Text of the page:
29 January 1993
on population movements between
the republics of the former USSR1
(Rapporteur: Mr BÖHM,
1. The current and anticipated population movements within the former Soviet Union, along with the underlying reasons, are of the greatest significance for the future of people of all European states, notably with regard to external and internal security, economic development, appropriate levels of assistance to be financed from our countries' tax revenues, together with financing from private investment.
2. In order to monitor and analyse these population movements and assess prospective trends, the religious and ethnic aspects of population coexistence must be taken into account in parallel with economic factors. National and national-cum-religious conflicts have erupted in the successor states to the former Soviet Union, bringing in their wake thousands of deaths and casualties and hundreds of thousands of refugees.
3. Much of what is happening today is the result of the nationalities policy pursued by the communists, who endeavoured to institute supranational ethics and morality. The aim was to eradicate the diversity of national cultures and, in the longer term, national languages and to supplant them with the community of the "Soviet people".
Almost all peoples living in the Soviet Union during the seven decades of communist hegemony experienced great difficulties in safeguarding their national identities on a cultural, religious, linguistic and also political level. All problems were compulsorily resolved along Soviet communist lines, thereby creating a facade of stability.
In practice, the result was the predominance of the Russian element in all parts of the country. Migration was strictly regulated, with the result that until the seventies policy in this sphere showed clear signs of imperialism and colonialism. According to the official version, emigration was the expression of economic rationality, but in reality it was both based on ideology - the goal being to create a united classless world community -and underpinned to a much greater extent by an ambition to become a world power, an objective that hinged on the state territory and an ideologically unified citizenry. In implementing this policy, borders were drawn through regions settled by diverse ethnic groups, and power in the republics and autonomous regions was exercised principally by the representatives of the power centre. National customs, traditions and economic practices were thus made uniform and the communist planned economy was imposed with no regard whatsoever for the distinctive features of a region. This led to culture being defined as follows: "Culture in the Soviet state is socialist in content and national in form."
4. Prior even to perestroika, this policy had failed because all the constituent nations (with the exception of the Latvians and the Estonians) had higher birth rates than the Russians and from the seventies onwards Russians began to emigrate from Central Asia. By 1989, Estonia and Latvia were the only places where there was still any significant Russian immigration.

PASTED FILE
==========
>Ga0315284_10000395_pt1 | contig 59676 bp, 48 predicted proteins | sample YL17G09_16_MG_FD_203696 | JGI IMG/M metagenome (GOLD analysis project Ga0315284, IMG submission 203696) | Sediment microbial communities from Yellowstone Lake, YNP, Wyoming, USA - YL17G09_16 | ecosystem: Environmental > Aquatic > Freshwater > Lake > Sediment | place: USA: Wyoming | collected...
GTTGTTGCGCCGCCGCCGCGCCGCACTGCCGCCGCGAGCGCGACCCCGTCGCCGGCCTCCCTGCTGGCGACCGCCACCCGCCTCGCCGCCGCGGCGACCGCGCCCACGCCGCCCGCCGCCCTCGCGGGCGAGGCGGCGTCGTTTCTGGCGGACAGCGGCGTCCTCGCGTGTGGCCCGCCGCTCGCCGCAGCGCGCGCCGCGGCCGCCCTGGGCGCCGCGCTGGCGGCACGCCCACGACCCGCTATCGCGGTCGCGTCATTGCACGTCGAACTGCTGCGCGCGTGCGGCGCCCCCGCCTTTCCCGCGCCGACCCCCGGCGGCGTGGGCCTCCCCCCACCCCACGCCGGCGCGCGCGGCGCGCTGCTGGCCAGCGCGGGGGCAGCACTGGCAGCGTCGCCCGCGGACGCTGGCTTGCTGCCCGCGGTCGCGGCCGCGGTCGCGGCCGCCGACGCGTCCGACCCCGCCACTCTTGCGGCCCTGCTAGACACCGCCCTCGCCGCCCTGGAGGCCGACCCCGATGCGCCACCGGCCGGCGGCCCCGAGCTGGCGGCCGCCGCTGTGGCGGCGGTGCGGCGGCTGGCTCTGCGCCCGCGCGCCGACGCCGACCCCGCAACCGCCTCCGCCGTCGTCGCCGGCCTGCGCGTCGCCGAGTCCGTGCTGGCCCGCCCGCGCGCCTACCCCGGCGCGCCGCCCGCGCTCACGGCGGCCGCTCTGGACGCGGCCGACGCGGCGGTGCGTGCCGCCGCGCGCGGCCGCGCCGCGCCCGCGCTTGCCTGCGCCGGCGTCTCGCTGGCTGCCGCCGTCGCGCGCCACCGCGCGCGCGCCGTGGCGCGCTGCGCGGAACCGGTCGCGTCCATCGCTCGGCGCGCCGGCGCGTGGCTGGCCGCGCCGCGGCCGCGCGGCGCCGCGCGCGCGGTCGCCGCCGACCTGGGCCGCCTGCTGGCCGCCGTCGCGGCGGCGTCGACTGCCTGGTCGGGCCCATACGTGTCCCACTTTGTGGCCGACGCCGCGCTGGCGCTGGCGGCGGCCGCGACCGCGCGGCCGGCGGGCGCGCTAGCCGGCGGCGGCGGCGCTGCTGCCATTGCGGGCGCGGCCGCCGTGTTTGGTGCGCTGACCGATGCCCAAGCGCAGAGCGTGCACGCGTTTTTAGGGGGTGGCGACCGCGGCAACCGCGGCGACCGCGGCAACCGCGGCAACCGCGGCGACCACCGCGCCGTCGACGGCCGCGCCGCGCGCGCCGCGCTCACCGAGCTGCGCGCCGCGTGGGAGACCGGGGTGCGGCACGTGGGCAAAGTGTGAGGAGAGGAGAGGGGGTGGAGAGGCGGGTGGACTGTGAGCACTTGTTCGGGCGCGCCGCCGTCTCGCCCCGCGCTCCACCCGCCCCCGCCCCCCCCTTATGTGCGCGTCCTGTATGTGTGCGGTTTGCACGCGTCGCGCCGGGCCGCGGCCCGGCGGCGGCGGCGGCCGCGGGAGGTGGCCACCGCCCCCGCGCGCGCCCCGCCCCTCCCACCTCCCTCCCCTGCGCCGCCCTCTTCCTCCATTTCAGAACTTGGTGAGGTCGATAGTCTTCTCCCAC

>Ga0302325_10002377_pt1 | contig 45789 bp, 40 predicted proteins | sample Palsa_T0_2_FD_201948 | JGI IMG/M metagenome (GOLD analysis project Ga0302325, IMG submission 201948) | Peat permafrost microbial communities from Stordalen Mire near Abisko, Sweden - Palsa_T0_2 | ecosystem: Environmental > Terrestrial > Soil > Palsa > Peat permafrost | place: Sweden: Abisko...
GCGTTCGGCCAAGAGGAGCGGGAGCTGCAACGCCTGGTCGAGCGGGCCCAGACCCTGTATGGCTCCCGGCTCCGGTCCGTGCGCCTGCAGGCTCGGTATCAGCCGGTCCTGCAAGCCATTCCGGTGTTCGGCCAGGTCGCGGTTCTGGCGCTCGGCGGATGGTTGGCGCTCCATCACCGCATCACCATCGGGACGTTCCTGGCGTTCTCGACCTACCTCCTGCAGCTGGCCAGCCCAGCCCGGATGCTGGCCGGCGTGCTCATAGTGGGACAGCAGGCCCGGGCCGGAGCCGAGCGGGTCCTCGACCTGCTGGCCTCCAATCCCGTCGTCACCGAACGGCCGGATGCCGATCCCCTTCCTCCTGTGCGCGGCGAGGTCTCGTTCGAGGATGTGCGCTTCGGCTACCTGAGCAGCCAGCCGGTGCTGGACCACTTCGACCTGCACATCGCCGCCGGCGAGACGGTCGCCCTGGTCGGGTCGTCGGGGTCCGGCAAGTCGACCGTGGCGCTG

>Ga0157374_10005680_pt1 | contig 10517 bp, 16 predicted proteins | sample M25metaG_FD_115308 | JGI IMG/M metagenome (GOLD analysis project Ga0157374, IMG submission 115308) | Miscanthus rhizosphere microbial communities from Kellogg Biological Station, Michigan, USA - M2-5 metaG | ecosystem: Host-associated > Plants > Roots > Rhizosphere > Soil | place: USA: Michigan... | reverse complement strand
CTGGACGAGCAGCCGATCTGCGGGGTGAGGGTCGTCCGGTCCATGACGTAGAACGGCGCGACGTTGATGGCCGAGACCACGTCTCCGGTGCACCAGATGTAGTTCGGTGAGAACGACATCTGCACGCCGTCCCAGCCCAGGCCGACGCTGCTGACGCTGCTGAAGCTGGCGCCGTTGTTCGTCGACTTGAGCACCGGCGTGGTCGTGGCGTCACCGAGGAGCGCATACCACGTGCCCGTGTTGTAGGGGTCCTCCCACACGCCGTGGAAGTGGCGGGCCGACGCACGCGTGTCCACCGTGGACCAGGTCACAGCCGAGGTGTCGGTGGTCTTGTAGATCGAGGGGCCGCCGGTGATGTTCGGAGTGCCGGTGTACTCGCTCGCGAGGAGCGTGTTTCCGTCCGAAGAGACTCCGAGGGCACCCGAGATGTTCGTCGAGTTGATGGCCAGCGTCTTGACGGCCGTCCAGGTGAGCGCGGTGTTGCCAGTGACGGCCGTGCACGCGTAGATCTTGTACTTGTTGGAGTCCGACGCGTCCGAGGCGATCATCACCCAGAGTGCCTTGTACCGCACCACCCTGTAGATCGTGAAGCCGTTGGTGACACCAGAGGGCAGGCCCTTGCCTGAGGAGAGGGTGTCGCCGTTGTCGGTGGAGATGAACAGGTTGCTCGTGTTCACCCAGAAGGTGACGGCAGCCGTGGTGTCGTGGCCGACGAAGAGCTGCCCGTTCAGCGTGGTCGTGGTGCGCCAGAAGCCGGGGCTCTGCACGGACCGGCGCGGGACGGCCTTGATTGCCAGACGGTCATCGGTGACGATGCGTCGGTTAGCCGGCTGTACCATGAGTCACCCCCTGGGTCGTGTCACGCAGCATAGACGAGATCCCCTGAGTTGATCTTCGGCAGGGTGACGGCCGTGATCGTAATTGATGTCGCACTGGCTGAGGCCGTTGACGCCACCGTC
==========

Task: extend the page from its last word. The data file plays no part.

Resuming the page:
5. The disintegration of the Soviet empire shows that the scheme to unite peoples and nations in a centralised and bureaucratic manner could not be achieved. Following the collapse of communism, these peoples and nations are now regaining their historical dimensions and emerging as the components of future societies, that is as instruments through which informed political opinion can emerge in the area in question.
6. At the same time, the potential danger that the Russians may sense a threat to their own identity as a result of the reaction to Russian colonialism should not be overlooked. Many autonomous regions of the Russian Federation have more Russians than members of the indigenous population, whose elites the Russians treat as minorities and who are subject to some discrimination. This leads to the development of power struggles in which ethnic and national arguments are advanced and employed by all sides.
7. There is a danger attached to these developments of the national element degenerating and descending into nationalism, although this only takes place with the advent of repression. It is not the right to self-determination that is at the root of these conflicts, but rather the negation of the right to self-determination that sparks off the development of destructive forces.
8. In the wake of the collapse of communism, the majority of the population welcomed the end of totalitarianism as a victory for democracy, the realisation of human rights and the triumph of oppressed national cultures. Today, the attitude of people in the former USSR is more subdued and more critical because democracy has, for many, taken the form of unemployment, inflation, expulsions and general disorientation. Whilst it is true that these nations and peoples represent the very factors which make it possible to overcome these negative trends, the main thrust of the policy of Council of Europe member states must be aimed at encouraging their emergence as democratic nation states: in other words they must be helped to realise their right to self-determination and affirmation of their sovereignty. If these states are built in a democratic fashion, they will also be inclined to co-operate across national borders and to relinquish a degree of sovereignty, thereby enabling their assimilation, in due course, into the process of European integration.
Reporting committee: Committee on Migration, Refugees and Demography (Doc. 6739).
Committee for opinion: Committee on Relations with European Non-Member Countries.
Budgetary implications for the Assembly: None.
Reference to committee: Doc. 6577 and Reference No. 1778 of 11 March 1992.
Opinion approved by the committee on 19 January 1993.
Secretary to the committee: Mr Dufour.
1 1 1. See Doc. 6739.